TMF Group today published new research that weighs sentiments around the impact that the proposed United States-Mexico-Canada Agreement (USMCA) will have on cross-border trade in North America.
The data reflects an overall tone of optimism amongst North American business leaders, including a majority belief that a signed deal will have an immediate and positive economic impact in each respective market. The study also sheds light onto likely trade blocs, growth industries and regulatory market factors that could hinder or promote economic growth for each of the North American economies.
The survey, which was commissioned by TMF Group and conducted by Wakefield Research in August 2019, sampled 1,500 business leaders, defined as full time employees with purchasing authority. The total sample size was comprised of 500 respondents from the United States, Canada and Mexico, respectively.
Notable statistical results include:
- 68% of respondents believe the USMCA trade deal will be ratified by all three nations. Mexico was the most optimistic (88%) with slightly lower confidence from Canadian (60%) and American (56%) participants.
- Respondents from Mexico overwhelming (70%) believe the deal would have a positive economic impact within two years of implementation, compared to responses from the U.S. (55%) and Canada (45%).
- More than half of the total respondents believe that more foreign companies will invest in, or trade more, with each respective market, if the USMCA agreement is swiftly implemented.
Mark Weil, TMF Group’s chief executive officer, said: “Continental North America is currently one of the biggest and most successful free trade areas in the world, so ratification of the treaty has huge ramifications for the three national economies and for the wider globe.
“Our data reinforces the expectation that the USMCA will be ratified, and shows a slim majority expect businesses to benefit from it. For firms who want to take advantage of this, the key is not to sit and passively watch the political process unfold – even with a deal, firms wishing to export or invest will face complexities when dealing with Mexican and Canadian markets. So, it is wise to begin contingency planning now for both scenarios: ratification and failure.”
Notable regional results include1:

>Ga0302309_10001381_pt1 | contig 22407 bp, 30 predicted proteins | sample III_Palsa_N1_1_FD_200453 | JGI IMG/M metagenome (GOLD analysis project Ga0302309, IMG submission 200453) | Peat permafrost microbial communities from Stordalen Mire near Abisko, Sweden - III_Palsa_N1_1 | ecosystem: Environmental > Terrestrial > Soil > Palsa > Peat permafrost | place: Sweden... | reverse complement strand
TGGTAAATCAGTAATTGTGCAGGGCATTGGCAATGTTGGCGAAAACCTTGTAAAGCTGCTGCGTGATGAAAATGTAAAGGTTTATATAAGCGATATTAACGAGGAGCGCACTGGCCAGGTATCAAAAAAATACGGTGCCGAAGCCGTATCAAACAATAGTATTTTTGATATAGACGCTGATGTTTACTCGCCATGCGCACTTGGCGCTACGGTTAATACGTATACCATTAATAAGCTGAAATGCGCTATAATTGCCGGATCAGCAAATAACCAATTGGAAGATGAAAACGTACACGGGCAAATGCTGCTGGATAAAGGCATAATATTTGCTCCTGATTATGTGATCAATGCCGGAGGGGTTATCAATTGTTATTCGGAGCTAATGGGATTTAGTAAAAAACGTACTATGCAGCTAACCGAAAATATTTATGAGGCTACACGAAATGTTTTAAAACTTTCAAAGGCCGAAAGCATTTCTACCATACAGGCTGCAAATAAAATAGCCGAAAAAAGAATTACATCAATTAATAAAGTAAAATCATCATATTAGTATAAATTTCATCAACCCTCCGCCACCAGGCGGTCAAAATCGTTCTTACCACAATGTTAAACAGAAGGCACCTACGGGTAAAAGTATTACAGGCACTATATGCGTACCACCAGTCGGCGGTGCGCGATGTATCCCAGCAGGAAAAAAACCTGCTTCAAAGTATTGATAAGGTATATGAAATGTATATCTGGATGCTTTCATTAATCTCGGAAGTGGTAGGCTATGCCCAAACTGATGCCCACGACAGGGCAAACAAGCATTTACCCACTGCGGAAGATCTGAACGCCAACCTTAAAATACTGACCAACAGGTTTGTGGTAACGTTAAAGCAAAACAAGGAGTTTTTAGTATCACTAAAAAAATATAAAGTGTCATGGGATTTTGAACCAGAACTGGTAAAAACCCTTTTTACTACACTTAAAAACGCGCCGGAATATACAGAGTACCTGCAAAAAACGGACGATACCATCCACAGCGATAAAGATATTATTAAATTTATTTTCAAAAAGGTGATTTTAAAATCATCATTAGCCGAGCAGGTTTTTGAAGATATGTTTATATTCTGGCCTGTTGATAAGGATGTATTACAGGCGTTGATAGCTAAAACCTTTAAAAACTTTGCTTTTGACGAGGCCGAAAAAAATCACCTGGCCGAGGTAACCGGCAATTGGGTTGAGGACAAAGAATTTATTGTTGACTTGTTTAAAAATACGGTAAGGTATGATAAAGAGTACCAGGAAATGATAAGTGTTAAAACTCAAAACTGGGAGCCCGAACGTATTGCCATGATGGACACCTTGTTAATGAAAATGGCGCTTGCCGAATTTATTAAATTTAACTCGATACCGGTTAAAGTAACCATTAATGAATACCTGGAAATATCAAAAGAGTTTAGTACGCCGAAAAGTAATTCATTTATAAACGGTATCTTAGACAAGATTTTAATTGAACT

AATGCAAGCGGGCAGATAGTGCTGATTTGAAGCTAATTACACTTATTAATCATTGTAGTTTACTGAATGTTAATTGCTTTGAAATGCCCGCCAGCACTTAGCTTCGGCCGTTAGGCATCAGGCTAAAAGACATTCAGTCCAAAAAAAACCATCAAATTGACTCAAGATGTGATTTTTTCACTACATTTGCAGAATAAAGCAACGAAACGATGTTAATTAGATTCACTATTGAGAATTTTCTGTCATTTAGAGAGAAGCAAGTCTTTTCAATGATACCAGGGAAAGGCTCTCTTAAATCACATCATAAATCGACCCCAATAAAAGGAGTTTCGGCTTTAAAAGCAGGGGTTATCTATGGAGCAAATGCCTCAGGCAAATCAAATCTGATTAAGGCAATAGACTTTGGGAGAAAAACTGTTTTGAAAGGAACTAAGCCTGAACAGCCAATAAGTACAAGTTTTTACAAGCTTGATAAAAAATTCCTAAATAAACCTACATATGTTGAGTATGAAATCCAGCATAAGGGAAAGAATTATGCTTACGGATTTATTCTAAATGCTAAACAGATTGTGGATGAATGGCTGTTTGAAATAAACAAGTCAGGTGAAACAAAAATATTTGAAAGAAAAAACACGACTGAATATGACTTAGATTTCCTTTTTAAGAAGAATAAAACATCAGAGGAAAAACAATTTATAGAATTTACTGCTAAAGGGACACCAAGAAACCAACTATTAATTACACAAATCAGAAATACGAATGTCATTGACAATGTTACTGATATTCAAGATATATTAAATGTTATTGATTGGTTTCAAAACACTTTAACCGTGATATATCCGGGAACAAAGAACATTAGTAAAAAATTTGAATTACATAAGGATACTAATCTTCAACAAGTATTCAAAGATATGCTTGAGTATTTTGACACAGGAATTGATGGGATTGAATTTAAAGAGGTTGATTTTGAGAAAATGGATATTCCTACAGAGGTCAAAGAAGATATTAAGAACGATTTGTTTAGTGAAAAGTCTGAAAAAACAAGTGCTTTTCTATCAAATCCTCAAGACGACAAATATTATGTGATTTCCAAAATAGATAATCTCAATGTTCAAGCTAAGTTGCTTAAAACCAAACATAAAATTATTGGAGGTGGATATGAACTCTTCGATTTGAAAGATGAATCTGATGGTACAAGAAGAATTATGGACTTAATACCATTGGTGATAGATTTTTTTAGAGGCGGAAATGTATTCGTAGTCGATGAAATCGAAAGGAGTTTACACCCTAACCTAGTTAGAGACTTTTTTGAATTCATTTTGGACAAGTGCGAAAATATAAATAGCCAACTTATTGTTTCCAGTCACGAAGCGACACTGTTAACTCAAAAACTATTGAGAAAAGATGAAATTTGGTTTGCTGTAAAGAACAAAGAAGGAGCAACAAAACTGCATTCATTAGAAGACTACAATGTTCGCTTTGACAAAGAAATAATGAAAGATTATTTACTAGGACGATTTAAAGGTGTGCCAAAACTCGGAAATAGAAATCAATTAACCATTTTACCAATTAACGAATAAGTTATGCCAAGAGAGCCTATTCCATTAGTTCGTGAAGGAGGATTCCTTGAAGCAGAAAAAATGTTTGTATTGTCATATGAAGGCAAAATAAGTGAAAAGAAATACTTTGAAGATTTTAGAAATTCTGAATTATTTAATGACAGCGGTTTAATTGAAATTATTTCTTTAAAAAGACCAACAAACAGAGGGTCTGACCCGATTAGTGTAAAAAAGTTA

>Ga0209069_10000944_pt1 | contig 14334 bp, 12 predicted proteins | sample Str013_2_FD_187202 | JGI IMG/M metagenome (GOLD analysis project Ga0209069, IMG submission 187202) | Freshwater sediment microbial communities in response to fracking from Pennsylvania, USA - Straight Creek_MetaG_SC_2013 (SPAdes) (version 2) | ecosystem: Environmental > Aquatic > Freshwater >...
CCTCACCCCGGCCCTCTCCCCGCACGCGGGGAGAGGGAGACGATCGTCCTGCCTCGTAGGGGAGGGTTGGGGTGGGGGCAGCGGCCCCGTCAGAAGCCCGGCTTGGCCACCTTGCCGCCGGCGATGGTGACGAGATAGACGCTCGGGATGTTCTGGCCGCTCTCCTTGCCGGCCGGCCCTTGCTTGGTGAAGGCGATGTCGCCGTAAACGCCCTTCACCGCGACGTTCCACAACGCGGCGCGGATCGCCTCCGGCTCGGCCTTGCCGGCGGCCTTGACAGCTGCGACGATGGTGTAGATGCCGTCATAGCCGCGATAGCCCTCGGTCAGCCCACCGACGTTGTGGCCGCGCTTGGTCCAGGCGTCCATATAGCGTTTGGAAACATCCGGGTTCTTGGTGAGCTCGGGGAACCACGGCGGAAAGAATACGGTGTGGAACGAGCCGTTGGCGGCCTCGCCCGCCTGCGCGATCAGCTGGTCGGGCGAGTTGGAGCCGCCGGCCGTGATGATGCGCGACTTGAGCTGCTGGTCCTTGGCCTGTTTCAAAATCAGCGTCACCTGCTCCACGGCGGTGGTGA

- U.S respondents ranked countries or trade blocs where American companies are most likely to trade over the next five years as: Mexico (47%), Canada (41%), United Kingdom2 (33%), Japan (30%), European Union (30%) and China (29%).
- Over the same time period, respondents from Mexico believe Mexican companies are most likely to trade with: China (64%), U.S. (63%), Canada (61%), European Union (41%), Japan (41%) and Brazil (22%).
- Canadian respondents similarly ranked likely trade partners as: U.S. (48%), Mexico (48%), European Union (42%), China (37%), United Kingdom (33%) and Japan (26%).
From a wider viewpoint, there is broad agreement between all three countries on the factors holding back cross-border investment. 53% of American business leaders blame tariffs for inhibiting American entities from expanding internationally – a figure which jumped to 59% among Mexican respondents. Canadians are more worried about the complexities caused by dealing with taxes, with 47% citing it as the biggest barrier.
Other notable barriers to trade include:
- 38% of Canadian respondents think that complex local regulations prevent US and Mexican businesses from expanding into Canada.
- 47% of Canadian respondents say transportation costs discourage them from expanding internationally.
- 23% of US respondents say cultural differences deter them from expanding internationally.
- 30% of Mexican respondents are concerned that complex local HR rules and regulations stop US and Canadian businesses from expanding in Mexico.
- 36% of Mexican respondents think a lack of foreign market data is holding back their cross- border expansion.
Raimundo Diaz, TMF Group’s regional director for the Americas, said: “Trade agreements are never a zero-sum game, there are a few industries like the Canadian dairy or pharmaceutical industries who feel they are getting the short end of the stick, but like with any trade agreement there will be wins and losses amongst a variety of industries in each country.”
This content was previously posted on the TMF Group’s website.